“As a mother, every morning I take the biggest leap of faith when I wave to my child as they leave for school. The fear that lurks in my heart is : Will anyone touch the body of my child? Will anyone bully her in school? Will she face corporal punishment for not being able to answer ? Our roads are not even safe to send our daughters and children walking to school.” shared a concerned mother from one of the Women’s Fellowship of Member Churches of National Council of Churches during World Day of Prayer event in Delhi while reflecting on the WDP theme “Receive Children , Receive Me.”
Such fear looms large in the heart of many mothers and parents in India. Violence in educational institutions in India and school-related gender-based violence is a recurring phenomenon in India. Such violence refers to acts of sexual, physical or psychological violence in and around schools because of stereotypes and roles or norms attributed to or expected because of sex or gender identity. GBV in education is perpetuated by teachers, school administrators, other school employees, fellow students, and community members.
Women’s Concerns Ministry of National Council of Churches in India invites member churches, church managed and run organizations/institutions to promote 16 Days of Activism Campaign against Gender -Based Violence. The theme of the 16 Days Activism Campaign 2017 is “Together We Can End Gender Based Violence in Education!”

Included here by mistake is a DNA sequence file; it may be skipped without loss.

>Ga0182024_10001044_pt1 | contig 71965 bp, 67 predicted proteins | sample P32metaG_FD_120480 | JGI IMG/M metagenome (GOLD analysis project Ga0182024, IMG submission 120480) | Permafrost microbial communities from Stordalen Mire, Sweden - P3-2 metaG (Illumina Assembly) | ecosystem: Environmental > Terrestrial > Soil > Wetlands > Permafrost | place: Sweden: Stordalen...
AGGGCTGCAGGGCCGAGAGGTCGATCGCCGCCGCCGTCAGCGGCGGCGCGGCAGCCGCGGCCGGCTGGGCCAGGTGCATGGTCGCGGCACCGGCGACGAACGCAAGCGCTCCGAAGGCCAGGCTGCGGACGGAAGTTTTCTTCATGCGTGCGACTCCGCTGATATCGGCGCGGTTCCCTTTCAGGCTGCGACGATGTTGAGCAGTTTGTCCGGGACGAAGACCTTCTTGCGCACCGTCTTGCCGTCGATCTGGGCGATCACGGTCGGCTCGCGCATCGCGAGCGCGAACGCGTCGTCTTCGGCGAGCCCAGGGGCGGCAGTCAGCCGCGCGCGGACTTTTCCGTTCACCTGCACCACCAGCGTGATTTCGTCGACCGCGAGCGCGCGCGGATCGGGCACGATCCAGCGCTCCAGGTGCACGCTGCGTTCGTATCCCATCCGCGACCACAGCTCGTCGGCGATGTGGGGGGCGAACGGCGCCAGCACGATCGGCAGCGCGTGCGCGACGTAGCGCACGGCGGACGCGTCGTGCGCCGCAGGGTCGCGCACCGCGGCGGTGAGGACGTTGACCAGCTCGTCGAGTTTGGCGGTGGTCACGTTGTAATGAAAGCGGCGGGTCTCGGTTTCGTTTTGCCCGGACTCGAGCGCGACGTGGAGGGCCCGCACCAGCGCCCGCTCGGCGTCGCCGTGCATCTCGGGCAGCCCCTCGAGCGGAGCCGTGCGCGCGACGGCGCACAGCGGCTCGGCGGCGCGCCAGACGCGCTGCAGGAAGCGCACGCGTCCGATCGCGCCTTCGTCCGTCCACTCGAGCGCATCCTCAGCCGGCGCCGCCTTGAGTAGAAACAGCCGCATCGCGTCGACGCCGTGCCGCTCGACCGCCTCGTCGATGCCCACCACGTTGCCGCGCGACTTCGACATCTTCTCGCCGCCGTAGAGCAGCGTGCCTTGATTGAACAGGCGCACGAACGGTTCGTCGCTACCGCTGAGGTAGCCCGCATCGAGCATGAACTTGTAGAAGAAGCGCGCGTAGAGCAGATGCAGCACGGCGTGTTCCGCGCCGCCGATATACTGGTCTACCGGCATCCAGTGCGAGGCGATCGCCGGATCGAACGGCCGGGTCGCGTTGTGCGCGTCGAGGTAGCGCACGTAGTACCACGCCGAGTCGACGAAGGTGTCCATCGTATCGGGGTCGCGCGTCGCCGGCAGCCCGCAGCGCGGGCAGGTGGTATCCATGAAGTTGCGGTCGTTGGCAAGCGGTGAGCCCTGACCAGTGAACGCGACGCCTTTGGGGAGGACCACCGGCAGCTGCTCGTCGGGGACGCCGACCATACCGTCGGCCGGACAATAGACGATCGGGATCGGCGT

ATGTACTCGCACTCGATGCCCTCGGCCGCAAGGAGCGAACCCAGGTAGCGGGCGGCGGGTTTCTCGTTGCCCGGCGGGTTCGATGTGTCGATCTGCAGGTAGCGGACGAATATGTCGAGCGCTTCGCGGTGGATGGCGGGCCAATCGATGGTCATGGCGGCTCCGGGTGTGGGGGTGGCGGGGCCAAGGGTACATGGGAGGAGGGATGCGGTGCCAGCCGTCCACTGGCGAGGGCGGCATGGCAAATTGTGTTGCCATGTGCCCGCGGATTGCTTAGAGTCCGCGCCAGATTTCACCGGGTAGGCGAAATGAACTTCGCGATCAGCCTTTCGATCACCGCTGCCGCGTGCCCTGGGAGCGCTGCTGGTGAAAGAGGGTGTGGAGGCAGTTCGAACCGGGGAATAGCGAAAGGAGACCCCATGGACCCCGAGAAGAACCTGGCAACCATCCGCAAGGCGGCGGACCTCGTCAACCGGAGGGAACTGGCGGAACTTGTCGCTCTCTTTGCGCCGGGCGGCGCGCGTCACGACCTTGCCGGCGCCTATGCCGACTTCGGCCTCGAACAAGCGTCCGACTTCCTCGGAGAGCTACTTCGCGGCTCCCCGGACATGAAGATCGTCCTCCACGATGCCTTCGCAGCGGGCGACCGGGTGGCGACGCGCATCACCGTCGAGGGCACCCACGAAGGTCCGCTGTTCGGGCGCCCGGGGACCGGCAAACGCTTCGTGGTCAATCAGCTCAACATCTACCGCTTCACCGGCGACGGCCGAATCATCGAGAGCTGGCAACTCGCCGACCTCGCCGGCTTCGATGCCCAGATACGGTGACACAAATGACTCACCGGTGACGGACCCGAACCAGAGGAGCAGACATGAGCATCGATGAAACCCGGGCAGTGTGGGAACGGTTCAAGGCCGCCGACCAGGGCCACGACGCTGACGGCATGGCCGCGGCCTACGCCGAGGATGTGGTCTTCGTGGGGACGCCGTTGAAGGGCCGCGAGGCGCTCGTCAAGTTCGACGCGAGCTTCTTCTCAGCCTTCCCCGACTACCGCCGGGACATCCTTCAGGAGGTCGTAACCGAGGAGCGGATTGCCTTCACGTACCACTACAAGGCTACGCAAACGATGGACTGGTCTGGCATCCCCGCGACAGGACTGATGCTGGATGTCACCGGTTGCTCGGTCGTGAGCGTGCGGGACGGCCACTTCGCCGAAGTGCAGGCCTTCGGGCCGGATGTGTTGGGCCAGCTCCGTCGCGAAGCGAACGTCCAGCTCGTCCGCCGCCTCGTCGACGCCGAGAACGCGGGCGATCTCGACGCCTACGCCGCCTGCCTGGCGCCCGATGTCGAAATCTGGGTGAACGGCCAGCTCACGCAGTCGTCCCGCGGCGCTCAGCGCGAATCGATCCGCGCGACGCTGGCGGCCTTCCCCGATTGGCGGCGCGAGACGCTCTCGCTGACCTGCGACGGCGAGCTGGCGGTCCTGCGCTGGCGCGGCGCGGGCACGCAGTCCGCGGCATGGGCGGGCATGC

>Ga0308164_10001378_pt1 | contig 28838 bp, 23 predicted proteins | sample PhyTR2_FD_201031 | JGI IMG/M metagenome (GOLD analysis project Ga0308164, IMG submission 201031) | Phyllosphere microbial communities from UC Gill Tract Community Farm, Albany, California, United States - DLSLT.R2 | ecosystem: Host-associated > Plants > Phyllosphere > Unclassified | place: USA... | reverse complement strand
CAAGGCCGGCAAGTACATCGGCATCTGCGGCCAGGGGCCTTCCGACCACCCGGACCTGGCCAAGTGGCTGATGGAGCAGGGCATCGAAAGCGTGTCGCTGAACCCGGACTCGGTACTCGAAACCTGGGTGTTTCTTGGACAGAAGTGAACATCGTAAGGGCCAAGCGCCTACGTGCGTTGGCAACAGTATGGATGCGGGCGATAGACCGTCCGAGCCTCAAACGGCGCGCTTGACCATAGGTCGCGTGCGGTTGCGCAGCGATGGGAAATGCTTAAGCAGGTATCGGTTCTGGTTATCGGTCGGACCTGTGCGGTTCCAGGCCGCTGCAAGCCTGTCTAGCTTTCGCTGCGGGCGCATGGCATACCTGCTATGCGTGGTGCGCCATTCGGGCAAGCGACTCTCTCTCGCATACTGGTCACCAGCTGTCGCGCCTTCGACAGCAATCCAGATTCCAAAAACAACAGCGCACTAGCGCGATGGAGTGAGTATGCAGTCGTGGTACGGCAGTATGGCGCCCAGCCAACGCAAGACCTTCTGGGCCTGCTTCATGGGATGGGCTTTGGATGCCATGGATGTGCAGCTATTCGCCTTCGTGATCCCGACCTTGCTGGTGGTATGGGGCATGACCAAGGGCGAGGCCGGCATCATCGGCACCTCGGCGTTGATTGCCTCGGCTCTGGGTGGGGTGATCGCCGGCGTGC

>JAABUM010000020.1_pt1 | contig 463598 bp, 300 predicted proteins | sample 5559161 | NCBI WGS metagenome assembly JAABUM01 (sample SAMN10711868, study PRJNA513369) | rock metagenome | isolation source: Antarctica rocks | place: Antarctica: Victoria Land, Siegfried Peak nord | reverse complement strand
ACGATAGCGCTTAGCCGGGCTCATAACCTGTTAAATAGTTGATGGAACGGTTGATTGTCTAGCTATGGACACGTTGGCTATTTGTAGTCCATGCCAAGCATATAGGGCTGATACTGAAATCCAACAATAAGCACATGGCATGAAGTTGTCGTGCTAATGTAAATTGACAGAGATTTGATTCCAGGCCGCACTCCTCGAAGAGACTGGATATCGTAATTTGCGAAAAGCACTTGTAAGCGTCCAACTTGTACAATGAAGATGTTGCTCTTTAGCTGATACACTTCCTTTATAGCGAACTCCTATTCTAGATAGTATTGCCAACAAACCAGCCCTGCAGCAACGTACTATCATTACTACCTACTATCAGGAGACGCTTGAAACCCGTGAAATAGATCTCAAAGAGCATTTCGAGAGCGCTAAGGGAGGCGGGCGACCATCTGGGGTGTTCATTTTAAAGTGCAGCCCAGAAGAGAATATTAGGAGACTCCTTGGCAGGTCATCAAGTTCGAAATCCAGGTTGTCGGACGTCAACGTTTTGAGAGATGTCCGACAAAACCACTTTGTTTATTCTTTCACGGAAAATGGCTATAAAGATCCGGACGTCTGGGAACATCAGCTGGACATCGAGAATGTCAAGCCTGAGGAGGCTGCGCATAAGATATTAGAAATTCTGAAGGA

16 Days of Activism against gender-based violence is an international campaign to challenge violence against women and girls. The campaign runs every year from 25 November, the International Day for the Elimination of Violence against Women, to 10 December, Human Rights Day. The aim of this Campaign is to galvanize action to end violence against women and girls around the world.
The right to education and gender equality is central to human rights and development objectives. Nobel Prize winner renowned economist Amartya Sen rightly points out that there are two main inequalities: educational inequality and health inequality These are the indicators of a woman’s status of welfare. In India irrespective of the caste, creed, religion and social status, the overall status of a woman is lower than that of a man. Therefore a male child is preferred over a female child; a girl child is considered as a burden.